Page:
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One for the Mutt

My dog is like my heart. Just a pup, really, but good-sized and equipped with teeth. And my dog likes to play and will nip and mouth and scratch in a great show of fun.

My dog is like my heart. And my dog will jump on my children, mistaking them many times for other pups in the pack. The pack has its order-who dominates over who. And my dog will jump and knock over and nip and bite in an attempt to show dominance over my children.

My dog is like my heart. And my dog will escape sometimes, released out the front door by accident and will run and run. And through my neighbors' backyards my dog goes after moths and butterflies and birds, chasing them from the ground into the air. And my dog will chase rabbits and my dog will seek out other dogs to tussle and pounce and play with.

My dog is like my heart. And when my dog has escaped from leash or closed door, my dog is unaware of dangers and will wander in front of pick-up trucks and beat-up chevys-vehicles driven by teenagers chasing out their own heart-similes. But if I give up the chase through the neighbors' yards and turn away, my dog will eventually follow.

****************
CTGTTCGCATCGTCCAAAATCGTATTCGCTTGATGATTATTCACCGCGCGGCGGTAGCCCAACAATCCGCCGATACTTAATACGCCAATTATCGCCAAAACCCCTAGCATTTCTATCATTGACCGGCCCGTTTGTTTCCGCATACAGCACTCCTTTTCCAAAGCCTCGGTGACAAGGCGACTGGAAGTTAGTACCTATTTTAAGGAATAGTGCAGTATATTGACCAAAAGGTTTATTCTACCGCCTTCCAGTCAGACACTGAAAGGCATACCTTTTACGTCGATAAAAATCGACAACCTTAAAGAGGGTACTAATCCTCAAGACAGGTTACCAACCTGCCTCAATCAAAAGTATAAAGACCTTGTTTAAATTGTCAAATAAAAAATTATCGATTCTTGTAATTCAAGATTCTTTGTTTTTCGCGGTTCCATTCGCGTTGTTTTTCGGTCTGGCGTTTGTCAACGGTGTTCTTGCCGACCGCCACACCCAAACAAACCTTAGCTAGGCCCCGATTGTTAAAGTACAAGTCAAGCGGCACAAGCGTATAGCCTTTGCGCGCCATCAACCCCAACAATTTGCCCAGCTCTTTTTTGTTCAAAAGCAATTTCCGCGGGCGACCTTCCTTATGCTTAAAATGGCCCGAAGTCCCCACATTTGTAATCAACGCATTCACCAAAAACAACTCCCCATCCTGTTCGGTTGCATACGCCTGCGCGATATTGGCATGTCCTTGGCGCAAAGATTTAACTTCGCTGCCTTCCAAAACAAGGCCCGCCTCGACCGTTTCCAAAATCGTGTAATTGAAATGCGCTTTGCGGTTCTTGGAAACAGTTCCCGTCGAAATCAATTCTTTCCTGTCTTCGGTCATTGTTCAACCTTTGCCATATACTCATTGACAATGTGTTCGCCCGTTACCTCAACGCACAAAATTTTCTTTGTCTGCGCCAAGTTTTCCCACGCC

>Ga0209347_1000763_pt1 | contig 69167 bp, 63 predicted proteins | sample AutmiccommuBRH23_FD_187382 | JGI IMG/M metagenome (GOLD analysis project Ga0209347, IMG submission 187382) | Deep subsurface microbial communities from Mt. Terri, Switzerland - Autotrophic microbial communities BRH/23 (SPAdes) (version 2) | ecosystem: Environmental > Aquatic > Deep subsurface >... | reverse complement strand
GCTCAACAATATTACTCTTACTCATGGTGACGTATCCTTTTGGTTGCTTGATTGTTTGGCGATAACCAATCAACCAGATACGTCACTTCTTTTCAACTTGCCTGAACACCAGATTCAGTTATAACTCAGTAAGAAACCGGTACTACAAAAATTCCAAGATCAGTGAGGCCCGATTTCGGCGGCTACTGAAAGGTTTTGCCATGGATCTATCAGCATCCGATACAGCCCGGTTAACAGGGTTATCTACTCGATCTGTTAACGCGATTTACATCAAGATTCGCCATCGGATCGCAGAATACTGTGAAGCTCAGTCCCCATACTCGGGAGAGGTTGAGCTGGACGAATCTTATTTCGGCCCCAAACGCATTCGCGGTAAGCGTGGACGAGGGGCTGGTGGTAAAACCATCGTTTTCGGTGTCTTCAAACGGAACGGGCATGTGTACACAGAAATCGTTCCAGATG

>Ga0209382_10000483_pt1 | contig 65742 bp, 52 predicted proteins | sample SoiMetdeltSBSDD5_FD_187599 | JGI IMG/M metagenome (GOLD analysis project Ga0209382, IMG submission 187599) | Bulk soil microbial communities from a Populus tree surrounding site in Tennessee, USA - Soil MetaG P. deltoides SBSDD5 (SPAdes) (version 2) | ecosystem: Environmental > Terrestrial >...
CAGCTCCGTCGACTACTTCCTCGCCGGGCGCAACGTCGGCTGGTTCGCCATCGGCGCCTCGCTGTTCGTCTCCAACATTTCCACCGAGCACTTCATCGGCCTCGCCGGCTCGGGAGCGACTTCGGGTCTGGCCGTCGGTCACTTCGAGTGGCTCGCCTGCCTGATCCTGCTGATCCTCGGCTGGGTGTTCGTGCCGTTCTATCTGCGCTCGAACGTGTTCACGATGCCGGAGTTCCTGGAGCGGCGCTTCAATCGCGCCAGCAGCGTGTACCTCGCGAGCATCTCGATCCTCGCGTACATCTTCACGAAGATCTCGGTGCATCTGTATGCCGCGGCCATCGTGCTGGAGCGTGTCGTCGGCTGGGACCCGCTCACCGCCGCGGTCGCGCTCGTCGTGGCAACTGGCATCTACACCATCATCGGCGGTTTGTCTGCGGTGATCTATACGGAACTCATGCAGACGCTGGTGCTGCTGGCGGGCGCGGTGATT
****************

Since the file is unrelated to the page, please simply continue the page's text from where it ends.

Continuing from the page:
My dog will chew interesting-smelling sticks and roots and grasses and leaves and then vomit them later on the kitchen floor.

My dog will visit a neighbor's dog-a dog always fenced and never seen out on the sidewalk-and will run with it up and down the length of its fence. And they stop from time-to-time in the heat of their running and thump tails against the grass and touch their cold noses together through the wires.

I discipline my dog. And my dog is learning not to nip and jump at the kids. My dog is learning not to chew the corners of the furniture.

I play with my dog right there in my own good backyard. And I take my dog out to the parks and fields where one can run hard in any direction, and to the woods where there is movement and life canopied overhead and teeming underfoot and there are new and thrilling smells.

My dog is like my heart. And sometimes I want a well-disciplined dog, well-behaved, devout, obedient dog and I get impatient and angry to make that happen. And then my dog will cower when I walk into the room, will lay down when I outstretch my hand. And at those times I go down beside my heart, my dog, and roll also on my back until my dog, my heart, begins to jump about and offer playful growls and yips and even occasionally put that mouth with all those sharp teeth to my neck. And I hold very still. My eyes are closed. I feel the cold nose with the snuffling air blown against the flesh of my throat. I feel the hardness of the teeth when the mouth opens. I imagine the puncture of of those teeth through my windpipe and the splash of blood and the frenzy my dog would go into at the taste and thrill and passion of it all. I wait.

And then I feel the gentle lick of a rough tongue on my neck and I open my eyes.

Love to you all.

The Ninth Circle